With compassionate love and grace from your older self,

Love, Nadene

I’d love to hear your views and thoughts on this topic!  Please, would you share yours in the comments?

In case you missed any of my previous “Letters To Me” in this series:

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7 thoughts on “Letter 23 – Fears

  1. Pingback: Letter 26 – True Skills | Practical Pages

  2. Pingback: Letter 25 – Change | Practical Pages

  3. Pingback: Letter 24 – Failure | Practical Pages

  4. Fear is so often part of our home educating journey, there always seem to be something to fear. You are so right that we don’t need to but I also believe that it shows how much we care, how important it is to us that we get it right, how we are not complacent and that we are constantly reflecting on how we are doing.


    • @sustainablemum Thank you for sharing a different perspective on fear. I trust that you find focus and courage when you face any aspect of fear in your homeschooling. Blessings.


  5. Dear Nadine  Thank you for the reminder.  I asked your advice a long time ago. Fear still grips me as I constantly feel I don’t plan well enough, my kids don’t focus and we all so distracted. Since those younger days struggling to teach my son to read, then at age 9 earlier this year discovered he is dyslexic. Well at least he did learn to read although it’s still a struggle especially with writing and spelling. Thank you for bringing me back to CM and that it works.  I need to refocus.   Lots of loveAnne.xxx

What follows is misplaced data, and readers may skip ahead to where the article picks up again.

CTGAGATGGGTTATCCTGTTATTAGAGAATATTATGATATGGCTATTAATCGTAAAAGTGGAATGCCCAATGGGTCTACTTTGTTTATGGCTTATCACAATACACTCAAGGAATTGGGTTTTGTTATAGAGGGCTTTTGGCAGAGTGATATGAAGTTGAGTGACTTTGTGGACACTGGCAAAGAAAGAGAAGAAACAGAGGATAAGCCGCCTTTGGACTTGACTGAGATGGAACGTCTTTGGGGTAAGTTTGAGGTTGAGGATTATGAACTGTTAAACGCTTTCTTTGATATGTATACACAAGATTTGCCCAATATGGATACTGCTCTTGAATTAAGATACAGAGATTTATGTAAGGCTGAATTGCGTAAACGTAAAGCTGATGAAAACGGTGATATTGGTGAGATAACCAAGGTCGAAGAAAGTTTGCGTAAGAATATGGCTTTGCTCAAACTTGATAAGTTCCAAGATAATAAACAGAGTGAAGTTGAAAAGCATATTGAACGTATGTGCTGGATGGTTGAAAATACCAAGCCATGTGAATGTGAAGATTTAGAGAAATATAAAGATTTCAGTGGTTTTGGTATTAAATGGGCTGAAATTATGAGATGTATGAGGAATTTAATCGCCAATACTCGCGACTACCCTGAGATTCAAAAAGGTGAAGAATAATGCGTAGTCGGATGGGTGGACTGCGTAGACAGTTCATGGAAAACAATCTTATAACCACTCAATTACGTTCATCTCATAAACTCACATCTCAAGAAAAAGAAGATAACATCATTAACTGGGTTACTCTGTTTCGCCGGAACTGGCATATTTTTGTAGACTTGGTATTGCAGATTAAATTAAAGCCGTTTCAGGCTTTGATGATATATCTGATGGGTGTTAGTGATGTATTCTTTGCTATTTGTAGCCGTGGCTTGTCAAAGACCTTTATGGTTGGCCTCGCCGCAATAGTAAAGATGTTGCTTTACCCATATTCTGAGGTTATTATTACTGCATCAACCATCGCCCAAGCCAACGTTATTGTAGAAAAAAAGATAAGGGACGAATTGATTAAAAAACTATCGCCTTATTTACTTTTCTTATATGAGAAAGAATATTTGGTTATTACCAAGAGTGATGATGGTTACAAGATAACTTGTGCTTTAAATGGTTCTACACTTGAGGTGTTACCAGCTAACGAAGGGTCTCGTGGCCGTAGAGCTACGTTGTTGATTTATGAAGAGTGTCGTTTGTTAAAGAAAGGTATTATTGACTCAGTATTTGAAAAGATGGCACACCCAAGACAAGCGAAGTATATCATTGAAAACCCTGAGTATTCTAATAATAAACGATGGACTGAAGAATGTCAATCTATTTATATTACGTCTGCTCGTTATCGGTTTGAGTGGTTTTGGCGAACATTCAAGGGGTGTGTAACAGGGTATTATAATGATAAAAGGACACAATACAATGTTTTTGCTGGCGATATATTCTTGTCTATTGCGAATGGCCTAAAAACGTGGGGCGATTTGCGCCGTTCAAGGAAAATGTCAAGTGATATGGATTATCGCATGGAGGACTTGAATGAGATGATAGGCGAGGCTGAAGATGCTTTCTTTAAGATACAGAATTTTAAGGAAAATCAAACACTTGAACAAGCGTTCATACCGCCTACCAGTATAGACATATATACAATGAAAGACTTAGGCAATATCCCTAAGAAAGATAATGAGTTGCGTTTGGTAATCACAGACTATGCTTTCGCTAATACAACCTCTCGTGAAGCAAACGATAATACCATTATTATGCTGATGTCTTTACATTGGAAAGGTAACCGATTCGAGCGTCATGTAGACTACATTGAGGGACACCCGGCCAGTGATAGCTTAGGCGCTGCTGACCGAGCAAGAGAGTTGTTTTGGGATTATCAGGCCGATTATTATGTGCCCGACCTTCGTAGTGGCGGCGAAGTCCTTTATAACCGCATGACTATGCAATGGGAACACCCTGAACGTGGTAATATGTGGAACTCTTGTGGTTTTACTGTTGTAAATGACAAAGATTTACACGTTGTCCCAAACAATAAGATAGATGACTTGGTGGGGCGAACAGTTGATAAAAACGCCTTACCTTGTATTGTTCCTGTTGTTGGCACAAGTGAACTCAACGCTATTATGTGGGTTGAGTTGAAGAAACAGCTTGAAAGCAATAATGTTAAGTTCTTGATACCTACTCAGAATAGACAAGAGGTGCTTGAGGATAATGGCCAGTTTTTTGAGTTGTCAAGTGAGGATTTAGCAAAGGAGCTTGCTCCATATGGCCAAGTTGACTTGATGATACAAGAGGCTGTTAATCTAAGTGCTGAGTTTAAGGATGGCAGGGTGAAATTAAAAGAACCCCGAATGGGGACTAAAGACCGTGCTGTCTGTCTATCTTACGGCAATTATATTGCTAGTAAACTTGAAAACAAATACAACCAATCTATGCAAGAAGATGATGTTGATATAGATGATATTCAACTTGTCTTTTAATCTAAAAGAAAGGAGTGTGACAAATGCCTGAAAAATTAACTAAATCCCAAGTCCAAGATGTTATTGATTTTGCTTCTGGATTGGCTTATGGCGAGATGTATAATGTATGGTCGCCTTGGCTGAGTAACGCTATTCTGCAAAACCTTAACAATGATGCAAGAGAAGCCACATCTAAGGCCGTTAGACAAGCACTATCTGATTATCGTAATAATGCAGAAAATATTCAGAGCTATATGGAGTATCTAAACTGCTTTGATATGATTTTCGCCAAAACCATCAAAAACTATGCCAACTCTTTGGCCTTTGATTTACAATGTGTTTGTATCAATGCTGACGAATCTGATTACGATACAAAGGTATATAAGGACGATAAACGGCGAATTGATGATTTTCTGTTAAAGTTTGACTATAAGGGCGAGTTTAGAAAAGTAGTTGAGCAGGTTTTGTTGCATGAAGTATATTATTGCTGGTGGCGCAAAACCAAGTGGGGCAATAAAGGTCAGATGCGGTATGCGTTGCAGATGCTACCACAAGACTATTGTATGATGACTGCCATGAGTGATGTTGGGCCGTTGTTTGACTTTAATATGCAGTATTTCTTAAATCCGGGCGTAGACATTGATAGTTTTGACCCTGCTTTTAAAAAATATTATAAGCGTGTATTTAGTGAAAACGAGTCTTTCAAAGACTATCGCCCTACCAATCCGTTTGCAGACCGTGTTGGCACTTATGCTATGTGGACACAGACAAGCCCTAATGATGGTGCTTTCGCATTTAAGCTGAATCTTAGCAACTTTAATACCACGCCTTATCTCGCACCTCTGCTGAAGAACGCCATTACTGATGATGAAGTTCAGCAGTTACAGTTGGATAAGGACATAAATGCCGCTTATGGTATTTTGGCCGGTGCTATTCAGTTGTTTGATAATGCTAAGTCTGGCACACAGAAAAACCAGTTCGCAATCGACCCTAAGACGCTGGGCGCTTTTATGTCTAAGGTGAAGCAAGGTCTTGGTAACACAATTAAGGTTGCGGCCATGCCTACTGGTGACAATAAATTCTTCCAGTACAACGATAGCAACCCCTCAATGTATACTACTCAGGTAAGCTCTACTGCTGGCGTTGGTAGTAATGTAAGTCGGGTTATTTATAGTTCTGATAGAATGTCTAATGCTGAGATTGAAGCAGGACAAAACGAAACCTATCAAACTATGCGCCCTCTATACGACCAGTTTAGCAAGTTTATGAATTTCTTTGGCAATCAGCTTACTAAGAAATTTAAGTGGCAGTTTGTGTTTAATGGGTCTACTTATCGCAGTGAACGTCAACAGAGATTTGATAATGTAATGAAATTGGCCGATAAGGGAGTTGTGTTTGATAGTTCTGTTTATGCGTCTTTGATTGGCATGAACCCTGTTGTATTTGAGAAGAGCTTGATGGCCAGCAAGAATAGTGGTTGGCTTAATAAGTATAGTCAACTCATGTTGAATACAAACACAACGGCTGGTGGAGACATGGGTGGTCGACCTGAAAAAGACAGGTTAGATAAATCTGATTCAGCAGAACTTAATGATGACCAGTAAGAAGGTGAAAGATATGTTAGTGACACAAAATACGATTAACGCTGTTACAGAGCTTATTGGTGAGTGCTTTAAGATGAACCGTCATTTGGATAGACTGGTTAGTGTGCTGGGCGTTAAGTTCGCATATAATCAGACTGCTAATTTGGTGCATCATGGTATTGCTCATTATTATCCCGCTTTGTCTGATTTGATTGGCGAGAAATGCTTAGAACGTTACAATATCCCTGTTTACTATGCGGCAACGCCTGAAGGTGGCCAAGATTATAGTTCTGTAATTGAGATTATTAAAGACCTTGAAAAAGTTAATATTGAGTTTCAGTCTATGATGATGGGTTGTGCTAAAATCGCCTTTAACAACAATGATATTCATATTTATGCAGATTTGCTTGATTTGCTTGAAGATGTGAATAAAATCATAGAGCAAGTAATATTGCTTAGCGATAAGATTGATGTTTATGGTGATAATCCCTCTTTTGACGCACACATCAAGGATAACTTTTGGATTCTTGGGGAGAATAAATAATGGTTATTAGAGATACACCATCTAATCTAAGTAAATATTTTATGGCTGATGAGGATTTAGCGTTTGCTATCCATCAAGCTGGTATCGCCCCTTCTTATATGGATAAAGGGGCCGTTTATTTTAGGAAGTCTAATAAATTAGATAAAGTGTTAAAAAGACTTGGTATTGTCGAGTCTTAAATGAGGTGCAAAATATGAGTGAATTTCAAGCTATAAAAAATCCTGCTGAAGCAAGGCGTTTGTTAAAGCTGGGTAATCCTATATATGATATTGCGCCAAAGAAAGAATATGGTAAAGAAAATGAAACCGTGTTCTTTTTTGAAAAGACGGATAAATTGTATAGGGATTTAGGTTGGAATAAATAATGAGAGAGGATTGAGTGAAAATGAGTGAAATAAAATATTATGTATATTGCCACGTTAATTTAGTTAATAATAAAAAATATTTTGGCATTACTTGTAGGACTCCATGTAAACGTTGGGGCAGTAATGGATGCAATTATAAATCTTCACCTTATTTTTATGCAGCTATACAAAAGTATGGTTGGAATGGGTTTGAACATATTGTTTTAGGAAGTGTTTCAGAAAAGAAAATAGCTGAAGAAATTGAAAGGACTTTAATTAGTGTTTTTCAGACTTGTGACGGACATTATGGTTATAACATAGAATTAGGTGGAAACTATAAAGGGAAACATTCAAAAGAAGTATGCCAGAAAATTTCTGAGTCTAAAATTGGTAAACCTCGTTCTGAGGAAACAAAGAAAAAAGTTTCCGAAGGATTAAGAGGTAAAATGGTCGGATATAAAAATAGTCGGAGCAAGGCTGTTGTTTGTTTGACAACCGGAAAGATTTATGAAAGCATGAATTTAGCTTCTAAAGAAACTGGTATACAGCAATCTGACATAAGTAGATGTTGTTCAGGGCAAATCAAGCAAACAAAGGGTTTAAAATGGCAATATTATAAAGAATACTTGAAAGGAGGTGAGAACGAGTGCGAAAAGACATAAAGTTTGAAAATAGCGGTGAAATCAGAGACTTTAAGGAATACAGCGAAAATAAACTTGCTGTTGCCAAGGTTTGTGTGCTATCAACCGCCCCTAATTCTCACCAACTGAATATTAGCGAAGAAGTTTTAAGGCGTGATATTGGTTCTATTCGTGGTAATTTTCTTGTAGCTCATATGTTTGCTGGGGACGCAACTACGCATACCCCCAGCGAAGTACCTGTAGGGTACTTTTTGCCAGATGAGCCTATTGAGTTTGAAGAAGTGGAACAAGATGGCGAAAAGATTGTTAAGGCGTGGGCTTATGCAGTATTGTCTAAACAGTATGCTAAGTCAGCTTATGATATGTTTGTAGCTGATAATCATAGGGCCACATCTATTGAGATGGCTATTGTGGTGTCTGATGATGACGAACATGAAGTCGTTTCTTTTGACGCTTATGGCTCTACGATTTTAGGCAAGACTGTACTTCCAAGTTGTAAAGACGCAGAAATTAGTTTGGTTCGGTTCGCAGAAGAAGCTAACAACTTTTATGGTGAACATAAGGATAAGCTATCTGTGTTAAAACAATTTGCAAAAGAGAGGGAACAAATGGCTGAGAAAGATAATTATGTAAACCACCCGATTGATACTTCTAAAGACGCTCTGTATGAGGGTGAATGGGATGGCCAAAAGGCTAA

Sent from Yahoo Mail on Android


    • Dear @Anne Celliers, so lovely to hear from you again. I am sorry to hear that you discovered that your son has dyslexia, but I am also glad you have a diagnosis because you have finally found that there is a real problem and I am sure that you will now find real help and encouragement for both your son and yourself.
      I have discovered that when our children go through real problems that aren’t solved quickly or easily, there is a journey of learning and prayer that makes us as parents and them lean in and go deep. I trust that you find the love and nurture in your homeschooling and I am sure that a CM approach will work for your son in this phase of learning. Blessings as you refocus and find what works for you all.